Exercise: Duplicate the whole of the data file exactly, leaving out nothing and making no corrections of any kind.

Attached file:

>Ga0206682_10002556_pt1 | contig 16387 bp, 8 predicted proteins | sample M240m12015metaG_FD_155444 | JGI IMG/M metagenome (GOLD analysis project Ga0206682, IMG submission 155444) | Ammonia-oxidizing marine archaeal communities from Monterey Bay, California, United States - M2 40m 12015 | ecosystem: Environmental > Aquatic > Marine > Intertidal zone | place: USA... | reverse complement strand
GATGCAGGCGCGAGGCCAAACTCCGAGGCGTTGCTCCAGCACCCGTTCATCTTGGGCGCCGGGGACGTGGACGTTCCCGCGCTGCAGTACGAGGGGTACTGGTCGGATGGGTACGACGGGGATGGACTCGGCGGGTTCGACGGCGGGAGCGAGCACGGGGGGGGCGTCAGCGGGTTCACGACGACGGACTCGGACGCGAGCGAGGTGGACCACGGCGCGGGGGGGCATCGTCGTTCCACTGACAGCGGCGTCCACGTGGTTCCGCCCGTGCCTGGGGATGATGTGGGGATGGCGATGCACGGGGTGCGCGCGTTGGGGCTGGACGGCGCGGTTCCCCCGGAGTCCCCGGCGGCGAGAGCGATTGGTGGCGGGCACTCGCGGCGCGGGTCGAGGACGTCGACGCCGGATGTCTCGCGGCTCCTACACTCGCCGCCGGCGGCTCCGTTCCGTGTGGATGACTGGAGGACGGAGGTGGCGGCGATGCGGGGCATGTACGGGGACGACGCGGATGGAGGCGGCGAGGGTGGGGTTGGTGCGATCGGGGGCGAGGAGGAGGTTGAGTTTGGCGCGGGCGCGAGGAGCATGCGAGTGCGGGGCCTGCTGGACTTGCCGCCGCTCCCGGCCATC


>Ga0206682_10002556_pt1 | contig 16387 bp, 8 predicted proteins | sample M240m12015metaG_FD_155444 | JGI IMG/M metagenome (GOLD analysis project Ga0206682, IMG submission 155444) | Ammonia-oxidizing marine archaeal communities from Monterey Bay, California, United States - M2 40m 12015 | ecosystem: Environmental > Aquatic > Marine > Intertidal zone | place: USA... | reverse complement strand
GATGCAGGCGCGAGGCCAAACTCCGAGGCGTTGCTCCAGCACCCGTTCATCTTGGGCGCCGGGGACGTGGACGTTCCCGCGCTGCAGTACGAGGGGTACTGGTCGGATGGGTACGACGGGGATGGACTCGGCGGGTTCGACGGCGGGAGCGAGCACGGGGGGGGCGTCAGCGGGTTCACGACGACGGACTCGGACGCGAGCGAGGTGGACCACGGCGCGGGGGGGCATCGTCGTTCCACTGACAGCGGCGTCCACGTGGTTCCGCCCGTGCCTGGGGATGATGTGGGGATGGCGATGCACGGGGTGCGCGCGTTGGGGCTGGACGGCGCGGTTCCCCCGGAGTCCCCGGCGGCGAGAGCGATTGGTGGCGGGCACTCGCGGCGCGGGTCGAGGACGTCGACGCCGGATGTCTCGCGGCTCCTACACTCGCCGCCGGCGGCTCCGTTCCGTGTGGATGACTGGAGGACGGAGGTGGCGGCGATGCGGGGCATGTACGGGGACGACGCGGATGGAGGCGGCGAGGGTGGGGTTGGTGCGATCGGGGGCGAGGAGGAGGTTGAGTTTGGCGCGGGCGCGAGGAGCATGCGAGTGCGGGGCCTGCTGGACTTGCCGCCGCTCCCGGCCATC